A key advantage of VWAP is that it can offer traders an idea of the "fair value" of an asset. This is in line with the idea of mean reversion, which states that prices tend to revert to their average over time. If an asset trades below its VWAP, it could be considered undervalued. Likewise, if an asset is trading above its VWAP, it could be considered overvalued, and traders may look for potential opportunities to sell the asset.
However, sustained price action above or below the VWAP may also indicate a trend. Note that mean reversions and these trends aren’t mutually exclusive; an asset may soar well above the VWAP, revert back to it, and then continue much higher in a strong bull trend, like in the chart above. In this way, the VWAP can be used to effectively trade pullbacks and identify entries that align with higher timeframe trends.
What Is the Difference Between VWAP and VWMA?
While both VWMA and VWAP use volume data to provide a more accurate representation of an asset's price trend, several differences exist between the volume-weighted average price vs volume-weighted moving average.
The first distinction is in the calculations. VWMA is an N-period moving average of the closing price, weighted by trading volume. VWAP, on the other hand, takes into account high, low, and closing prices and is anchored to a specific session and weighted by trading volume.
Due to their differing calculations, VWMA tends to follow prices closely and is more sensitive, while VWAP is less reactive to fluctuations in both price and volume. This means that the slope of the VWMA changes more frequently, making it better suited to determining trends at-a-glance, especially when combined with other moving averages.
VWAP, meanwhile, can be useful for identifying short-term deviations from the average, which may provide valuable trading opportunities based on mean reversion.
Another critical difference relates to the applicable timeframes. Like other moving averages, VWMA is timeframe agnostic, meaning the way it reacts to price changes is the same across all timeframes, whether monthly or 1-minute charts.
VWAP is typically calculated using a single day’s price data, so if you try to apply VWAP to daily charts or above, it won’t indicate much at all. It’s much more effective on intraday timeframes, especially 1-hour or below.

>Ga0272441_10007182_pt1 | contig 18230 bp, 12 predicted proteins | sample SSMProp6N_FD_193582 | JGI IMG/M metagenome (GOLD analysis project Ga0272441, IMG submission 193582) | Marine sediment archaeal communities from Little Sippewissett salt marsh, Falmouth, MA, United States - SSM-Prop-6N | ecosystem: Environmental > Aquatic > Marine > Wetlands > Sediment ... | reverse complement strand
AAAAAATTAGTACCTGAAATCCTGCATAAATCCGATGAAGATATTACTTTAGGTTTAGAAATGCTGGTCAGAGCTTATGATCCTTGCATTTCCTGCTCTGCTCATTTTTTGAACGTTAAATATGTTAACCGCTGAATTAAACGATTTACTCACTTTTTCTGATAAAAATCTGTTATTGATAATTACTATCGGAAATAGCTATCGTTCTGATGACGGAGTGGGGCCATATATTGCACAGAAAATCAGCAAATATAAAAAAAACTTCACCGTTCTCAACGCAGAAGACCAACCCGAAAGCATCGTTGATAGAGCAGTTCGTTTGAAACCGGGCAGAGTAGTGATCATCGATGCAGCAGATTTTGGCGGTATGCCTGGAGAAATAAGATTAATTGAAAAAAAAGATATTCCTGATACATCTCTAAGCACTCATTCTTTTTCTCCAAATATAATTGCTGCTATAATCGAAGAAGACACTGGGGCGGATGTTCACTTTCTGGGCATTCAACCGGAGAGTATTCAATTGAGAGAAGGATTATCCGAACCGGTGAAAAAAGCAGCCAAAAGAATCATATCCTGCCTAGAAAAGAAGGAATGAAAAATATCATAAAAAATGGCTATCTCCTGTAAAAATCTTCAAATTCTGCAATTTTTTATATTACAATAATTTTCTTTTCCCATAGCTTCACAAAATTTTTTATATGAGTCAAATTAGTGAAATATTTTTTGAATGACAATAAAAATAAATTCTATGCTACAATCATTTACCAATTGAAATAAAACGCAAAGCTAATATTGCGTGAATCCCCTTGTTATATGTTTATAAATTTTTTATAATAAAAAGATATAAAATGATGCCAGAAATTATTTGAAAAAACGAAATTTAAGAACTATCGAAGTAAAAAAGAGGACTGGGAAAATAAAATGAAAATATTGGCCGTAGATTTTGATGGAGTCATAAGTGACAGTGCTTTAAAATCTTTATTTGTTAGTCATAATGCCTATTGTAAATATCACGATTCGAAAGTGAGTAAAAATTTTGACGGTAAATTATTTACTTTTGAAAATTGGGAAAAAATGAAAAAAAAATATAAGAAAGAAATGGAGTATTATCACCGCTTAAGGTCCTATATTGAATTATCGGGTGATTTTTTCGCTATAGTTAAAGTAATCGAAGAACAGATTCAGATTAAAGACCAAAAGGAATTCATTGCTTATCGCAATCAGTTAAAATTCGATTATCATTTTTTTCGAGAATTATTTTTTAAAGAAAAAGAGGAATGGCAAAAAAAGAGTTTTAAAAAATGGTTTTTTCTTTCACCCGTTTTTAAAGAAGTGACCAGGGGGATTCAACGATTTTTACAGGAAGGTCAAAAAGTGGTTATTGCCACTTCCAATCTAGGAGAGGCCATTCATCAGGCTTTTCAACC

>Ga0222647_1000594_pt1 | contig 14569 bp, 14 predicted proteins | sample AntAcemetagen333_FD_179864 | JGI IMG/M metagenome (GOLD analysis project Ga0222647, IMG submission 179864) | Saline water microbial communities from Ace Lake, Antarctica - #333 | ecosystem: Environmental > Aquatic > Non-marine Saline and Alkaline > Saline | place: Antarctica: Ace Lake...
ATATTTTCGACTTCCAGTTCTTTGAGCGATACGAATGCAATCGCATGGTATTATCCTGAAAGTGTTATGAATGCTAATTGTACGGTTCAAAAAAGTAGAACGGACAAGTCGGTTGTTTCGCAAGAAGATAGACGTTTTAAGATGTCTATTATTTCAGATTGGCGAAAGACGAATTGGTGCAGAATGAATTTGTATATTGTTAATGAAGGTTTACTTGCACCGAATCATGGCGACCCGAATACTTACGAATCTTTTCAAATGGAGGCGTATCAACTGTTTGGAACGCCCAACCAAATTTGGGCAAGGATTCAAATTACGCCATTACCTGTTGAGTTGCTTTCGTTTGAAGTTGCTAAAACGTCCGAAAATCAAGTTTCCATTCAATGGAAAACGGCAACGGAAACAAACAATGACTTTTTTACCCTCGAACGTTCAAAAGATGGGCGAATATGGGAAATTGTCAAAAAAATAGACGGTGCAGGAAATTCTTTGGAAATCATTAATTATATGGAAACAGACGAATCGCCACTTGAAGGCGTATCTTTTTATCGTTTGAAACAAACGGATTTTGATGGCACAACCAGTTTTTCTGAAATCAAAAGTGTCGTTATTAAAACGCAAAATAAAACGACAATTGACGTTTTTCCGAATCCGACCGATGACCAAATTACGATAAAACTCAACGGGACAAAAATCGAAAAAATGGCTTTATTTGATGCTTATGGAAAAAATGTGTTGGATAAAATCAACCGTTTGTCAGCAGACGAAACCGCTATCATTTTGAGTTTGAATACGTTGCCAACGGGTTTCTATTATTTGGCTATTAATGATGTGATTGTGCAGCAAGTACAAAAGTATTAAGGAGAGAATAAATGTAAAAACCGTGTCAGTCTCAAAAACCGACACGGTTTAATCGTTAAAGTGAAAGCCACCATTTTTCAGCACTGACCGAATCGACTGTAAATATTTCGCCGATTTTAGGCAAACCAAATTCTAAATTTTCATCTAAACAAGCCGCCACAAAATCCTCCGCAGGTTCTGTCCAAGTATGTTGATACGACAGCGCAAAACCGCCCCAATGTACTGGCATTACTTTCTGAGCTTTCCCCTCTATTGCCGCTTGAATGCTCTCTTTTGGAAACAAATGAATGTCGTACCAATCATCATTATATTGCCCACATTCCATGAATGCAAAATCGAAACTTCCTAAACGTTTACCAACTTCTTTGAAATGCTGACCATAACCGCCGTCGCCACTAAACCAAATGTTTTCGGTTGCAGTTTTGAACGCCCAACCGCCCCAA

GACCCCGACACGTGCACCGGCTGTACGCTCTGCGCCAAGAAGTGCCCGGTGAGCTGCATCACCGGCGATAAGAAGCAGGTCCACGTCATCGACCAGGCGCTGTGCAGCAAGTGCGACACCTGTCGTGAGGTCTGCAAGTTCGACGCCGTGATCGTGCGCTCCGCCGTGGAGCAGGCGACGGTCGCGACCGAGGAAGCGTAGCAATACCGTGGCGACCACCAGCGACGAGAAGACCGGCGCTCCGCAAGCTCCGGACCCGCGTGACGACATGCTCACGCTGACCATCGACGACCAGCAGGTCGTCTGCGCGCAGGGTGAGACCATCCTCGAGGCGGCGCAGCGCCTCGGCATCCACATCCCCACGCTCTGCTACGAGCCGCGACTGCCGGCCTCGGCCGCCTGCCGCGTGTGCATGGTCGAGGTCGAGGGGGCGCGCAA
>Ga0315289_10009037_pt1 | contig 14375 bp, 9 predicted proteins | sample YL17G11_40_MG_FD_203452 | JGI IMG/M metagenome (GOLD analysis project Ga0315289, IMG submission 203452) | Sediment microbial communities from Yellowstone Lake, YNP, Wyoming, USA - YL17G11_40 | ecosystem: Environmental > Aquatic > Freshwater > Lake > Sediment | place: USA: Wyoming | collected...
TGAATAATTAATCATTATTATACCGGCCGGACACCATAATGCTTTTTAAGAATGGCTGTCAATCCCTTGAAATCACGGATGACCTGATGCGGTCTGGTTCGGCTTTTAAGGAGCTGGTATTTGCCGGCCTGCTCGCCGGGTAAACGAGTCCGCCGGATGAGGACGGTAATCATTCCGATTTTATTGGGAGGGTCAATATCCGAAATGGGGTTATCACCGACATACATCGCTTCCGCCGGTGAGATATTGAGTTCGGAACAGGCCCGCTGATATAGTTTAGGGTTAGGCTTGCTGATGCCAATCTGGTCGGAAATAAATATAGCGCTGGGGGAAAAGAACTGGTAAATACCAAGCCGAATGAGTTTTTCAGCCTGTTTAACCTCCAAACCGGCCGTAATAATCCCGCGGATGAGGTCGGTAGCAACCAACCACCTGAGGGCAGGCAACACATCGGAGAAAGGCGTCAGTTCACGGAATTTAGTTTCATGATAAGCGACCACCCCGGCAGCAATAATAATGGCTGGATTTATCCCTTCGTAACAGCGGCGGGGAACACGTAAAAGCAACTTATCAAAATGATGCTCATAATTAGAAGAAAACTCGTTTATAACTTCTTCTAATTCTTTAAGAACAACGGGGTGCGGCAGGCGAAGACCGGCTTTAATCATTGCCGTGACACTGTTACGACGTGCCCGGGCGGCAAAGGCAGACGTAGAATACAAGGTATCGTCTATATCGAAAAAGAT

Because of the differences above, trading strategies for the volume-weighted moving average vs VWAP can be quite different. VWMA can be more effective for identifying trends and may present more trading opportunities if using a short period, like 10 or 20 candles, due to its heightened sensitivity. It also has more use for swing trading or position trading strategies.
VWAP is better suited to mean reversion strategies and gauging the fair value of an asset intraday. While it can be used in a trend-following approach, it may not be as effective at identifying long-term trends due to its focus on a single trading day. Instead, traders should look to identify a higher timeframe trend and then trade pullbacks to the VWAP in anticipation of trend continuation.
Which One to Use
Choosing between VWMA vs VWAP ultimately depends on your trading strategy and preferences. If you’re looking for a moving average that may more accurately reflect the trend of an asset, then VWMA may be a better choice. On the other hand, if you want a more static indicator that can offer mean reversion trading opportunities on intraday charts, then VWAP could be preferable.
Experimenting is the best way to determine which is right for you. You can try applying both in the TickTrader terminal to see how the price responds to each across different timeframes, noting your observations. When you feel ready to put your choice into practice, you can open an FXOpen account and evaluate your strategy in live markets. Good luck!